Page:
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The podcast is here!

Last week I mentioned there would be an addition to the Mrs M’s Curiosity Cabinet blog: a podcast.

I first considered recording a series of podcast several months ago and just assumed they would be videos, bearing in mind the type of content I hoped to cover. However, the more I researched how to record, where to record and how to use my existing equipment, the more I procrastinated. It wasn’t just that I hate being on camera, it went much deeper.

For one, my medium has always been words rather than visuals. I am much happier describing materials, processes and experiences than I am staring at myself showing things. Also, the spoken word lends itself to exploring concepts and perspectives, without looking like some philosophical talking heads programme you might find on French television.

Once I articulated to myself (and the podcaster whose work has influenced me in many ways) that I was planning an audio podcast of my own, things happened pretty quickly. The angle and theme of the podcast pretty much fell into place over the night; I set about figuring out recording software; and I pulled together topics and ideas for the first three episodes.

Obviously the pesky demons caught up with me pretty quickly but as I was determined that this would happened, I started to whisper that there was something coming. At Edinburgh Yarn Festival I took the opportunity that the Podcast Lounge offered to pick the brains of Louise (of KnitBritish), Helen (of Curious Handmade) and Alison and Rachel (of the Yarn in the City) about some of the technical aspects. This week, as I started recording and editing, the niggling voices raised their volume, making me cringe at the sound of voice and fret about all the imperfections that are part of a learning curve. But I drew on all the hugs, kindness and friendship I had experienced in Edinburgh and ploughed on.

Helen had asked me what I was going to call my podcast. I had been playing around with various ideas and thought I would market test them but at the Edinburgh Yarn Festival it struck me how many people said “Oh… you’re Mrs M” or “You’re the lady with the curiosity cabinet” or “And you write a lovely blog”. So, as I and many of the things I talk about are already associated with Mrs M’s Curiosity Cabinet, it seems a bit daft to pick a different title.

So, before self-doubt and perfectionism morph into more procrastination, here is the first episode of Mrs M’s Curiosity Cabinet – A podcast about materials, the making instinct and a craft-full life.

You can also listen on iTunes.

In this podcast I mention the following podcasts:

  • Wool n’ Spinning by Rachel Smith – a podcast about spinning and working with handspun yarn;
  • KnitBritish by Louise Scollay – an informative podcast that encourages a love of local wool;
  • Handmade and Woollen by Jennie and Devon – a husband and wife podcast that focuses on handmade wardrobes, including their Natural Wardrobe Make-along, and all things wool from fleece to yarn; and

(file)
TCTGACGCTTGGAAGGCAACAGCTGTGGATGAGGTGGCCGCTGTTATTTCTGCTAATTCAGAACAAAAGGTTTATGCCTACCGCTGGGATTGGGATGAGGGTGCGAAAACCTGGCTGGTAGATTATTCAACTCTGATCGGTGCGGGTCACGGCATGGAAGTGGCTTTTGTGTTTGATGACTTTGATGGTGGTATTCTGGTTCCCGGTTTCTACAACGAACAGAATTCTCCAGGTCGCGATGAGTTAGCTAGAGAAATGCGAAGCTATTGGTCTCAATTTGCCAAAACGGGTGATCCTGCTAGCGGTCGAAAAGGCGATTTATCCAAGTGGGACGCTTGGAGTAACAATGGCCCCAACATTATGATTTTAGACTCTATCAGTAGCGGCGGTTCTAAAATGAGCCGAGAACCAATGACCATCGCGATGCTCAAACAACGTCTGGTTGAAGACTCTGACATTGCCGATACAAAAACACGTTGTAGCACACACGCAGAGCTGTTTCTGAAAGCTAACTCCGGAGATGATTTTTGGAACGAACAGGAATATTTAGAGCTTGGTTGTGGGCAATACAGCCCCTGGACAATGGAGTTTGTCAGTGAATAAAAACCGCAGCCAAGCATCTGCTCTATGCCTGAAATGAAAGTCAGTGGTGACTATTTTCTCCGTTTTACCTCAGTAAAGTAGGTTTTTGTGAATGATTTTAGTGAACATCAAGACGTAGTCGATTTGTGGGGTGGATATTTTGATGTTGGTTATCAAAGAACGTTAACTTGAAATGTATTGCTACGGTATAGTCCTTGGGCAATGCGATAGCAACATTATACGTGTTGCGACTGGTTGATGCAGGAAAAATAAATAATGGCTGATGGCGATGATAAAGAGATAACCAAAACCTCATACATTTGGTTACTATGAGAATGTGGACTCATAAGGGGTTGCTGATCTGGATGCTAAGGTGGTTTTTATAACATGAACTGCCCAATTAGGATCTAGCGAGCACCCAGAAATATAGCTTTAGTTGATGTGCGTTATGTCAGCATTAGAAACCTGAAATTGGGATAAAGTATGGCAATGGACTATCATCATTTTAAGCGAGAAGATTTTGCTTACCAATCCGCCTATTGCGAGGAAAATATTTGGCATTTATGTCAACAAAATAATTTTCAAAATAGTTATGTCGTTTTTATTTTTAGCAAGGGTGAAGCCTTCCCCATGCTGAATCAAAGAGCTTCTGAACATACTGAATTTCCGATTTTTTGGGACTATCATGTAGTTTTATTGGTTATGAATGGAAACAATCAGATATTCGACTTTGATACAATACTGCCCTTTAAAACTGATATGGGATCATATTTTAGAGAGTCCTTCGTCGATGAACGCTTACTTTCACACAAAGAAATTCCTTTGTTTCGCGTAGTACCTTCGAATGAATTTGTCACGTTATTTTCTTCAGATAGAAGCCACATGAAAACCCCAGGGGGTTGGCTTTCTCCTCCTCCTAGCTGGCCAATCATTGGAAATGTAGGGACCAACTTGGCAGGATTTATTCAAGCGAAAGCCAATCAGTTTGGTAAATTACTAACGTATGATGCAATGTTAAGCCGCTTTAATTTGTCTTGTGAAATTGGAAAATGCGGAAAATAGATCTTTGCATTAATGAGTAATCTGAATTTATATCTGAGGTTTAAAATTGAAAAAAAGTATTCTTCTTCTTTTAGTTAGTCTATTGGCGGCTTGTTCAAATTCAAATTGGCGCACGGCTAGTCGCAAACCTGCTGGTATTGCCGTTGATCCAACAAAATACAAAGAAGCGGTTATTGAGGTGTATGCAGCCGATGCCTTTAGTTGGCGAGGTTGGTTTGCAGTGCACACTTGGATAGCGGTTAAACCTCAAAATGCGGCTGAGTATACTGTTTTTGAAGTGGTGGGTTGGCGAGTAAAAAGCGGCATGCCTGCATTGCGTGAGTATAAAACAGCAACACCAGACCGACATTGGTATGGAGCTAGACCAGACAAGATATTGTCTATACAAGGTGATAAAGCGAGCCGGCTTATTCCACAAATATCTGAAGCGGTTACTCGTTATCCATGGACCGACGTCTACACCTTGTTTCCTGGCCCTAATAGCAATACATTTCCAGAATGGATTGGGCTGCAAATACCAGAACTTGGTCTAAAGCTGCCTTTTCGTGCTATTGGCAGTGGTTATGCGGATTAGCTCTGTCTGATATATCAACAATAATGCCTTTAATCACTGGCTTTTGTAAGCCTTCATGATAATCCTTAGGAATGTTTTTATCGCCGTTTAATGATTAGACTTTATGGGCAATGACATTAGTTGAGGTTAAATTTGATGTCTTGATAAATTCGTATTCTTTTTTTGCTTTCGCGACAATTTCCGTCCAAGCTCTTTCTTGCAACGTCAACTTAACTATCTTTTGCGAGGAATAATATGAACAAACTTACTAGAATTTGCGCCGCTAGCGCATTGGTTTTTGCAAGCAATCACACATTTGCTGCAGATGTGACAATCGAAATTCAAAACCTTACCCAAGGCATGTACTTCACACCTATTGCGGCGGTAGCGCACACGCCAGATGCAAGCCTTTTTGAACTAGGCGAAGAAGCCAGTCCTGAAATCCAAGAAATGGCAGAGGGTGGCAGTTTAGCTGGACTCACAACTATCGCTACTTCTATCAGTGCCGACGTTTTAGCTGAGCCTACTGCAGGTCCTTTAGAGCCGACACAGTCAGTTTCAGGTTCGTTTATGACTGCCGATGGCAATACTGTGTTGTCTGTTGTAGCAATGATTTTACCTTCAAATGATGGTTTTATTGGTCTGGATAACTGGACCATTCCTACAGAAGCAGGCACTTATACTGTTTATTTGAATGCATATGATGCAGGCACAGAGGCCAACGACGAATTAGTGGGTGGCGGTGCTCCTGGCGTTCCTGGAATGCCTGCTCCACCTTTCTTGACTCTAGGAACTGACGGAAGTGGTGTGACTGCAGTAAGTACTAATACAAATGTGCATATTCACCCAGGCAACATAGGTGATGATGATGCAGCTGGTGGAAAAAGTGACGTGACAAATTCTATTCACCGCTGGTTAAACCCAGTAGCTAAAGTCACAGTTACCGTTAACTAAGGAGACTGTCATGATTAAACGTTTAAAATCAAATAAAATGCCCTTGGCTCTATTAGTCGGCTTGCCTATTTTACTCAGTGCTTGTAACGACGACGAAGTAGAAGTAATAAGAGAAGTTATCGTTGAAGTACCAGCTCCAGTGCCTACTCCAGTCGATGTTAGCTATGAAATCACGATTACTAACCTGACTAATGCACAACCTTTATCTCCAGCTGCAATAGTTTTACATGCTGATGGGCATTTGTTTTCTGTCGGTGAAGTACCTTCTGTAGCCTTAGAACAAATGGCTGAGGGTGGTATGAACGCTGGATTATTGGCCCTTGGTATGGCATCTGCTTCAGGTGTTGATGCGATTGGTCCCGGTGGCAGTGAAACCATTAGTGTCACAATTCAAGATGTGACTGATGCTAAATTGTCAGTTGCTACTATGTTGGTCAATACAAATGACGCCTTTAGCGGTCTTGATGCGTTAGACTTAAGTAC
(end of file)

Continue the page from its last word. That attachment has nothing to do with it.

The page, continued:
• The Charm of It with Eva – a podcast about the nitty gritty of knitting.

I also mention the following wool businesses, which were at the Edinburgh Yarn Festival – UK’s premier hand knitting festival:

A cosy comforting natural shade

What a difference the natural grey base makes!

Lustrous Gotland for another cardigan

Finally, I refer to:

This episode is focused on wool but just like this blog, the Mrs M’s Curiosity Cabinet podcast is not just for knitters. In future episodes I shall focus on various material and making in many forms. But as I am still riding high on the fumes and camaraderie of the Edinburgh Yarn Festival I hope you will indulge my love of wool in this first episode.

If you want to comment on anything in this podcast, share your experiences or provide feedback, please do so in the comments below; contact me via InstagramTwitter or Ravelry, or email me at megandgosia [at] gmail [dot] com.

I would also like to thank everybody who has offered practical advice and suggestions, and who has encouraged me to share my voice, passions and enthusiasm in this new-to-me medium.

***

Music: Springish by Gillicuddy on FreeMusicArchive and shared under Creative Commons Attribution license.

 

 

22 comments
  • Mairead March 20, 2017, 5:12 pm

    Love, love love your podcast! I love that it going to be about sustainable living, about other forms of craft and making.

    It also sounds as if you had a wonderful time at EYF. I am most definitely going next year!

    Reply
    • Meg and Gosia March 21, 2017, 9:22 am

      Thank you Mairead. I know sustainability issues are not everybody’s cup of tea but it informs my making so I am looking forward to gently touching upon it via materials and making.

      Reply
  • Elouise Kevern March 20, 2017, 5:50 pm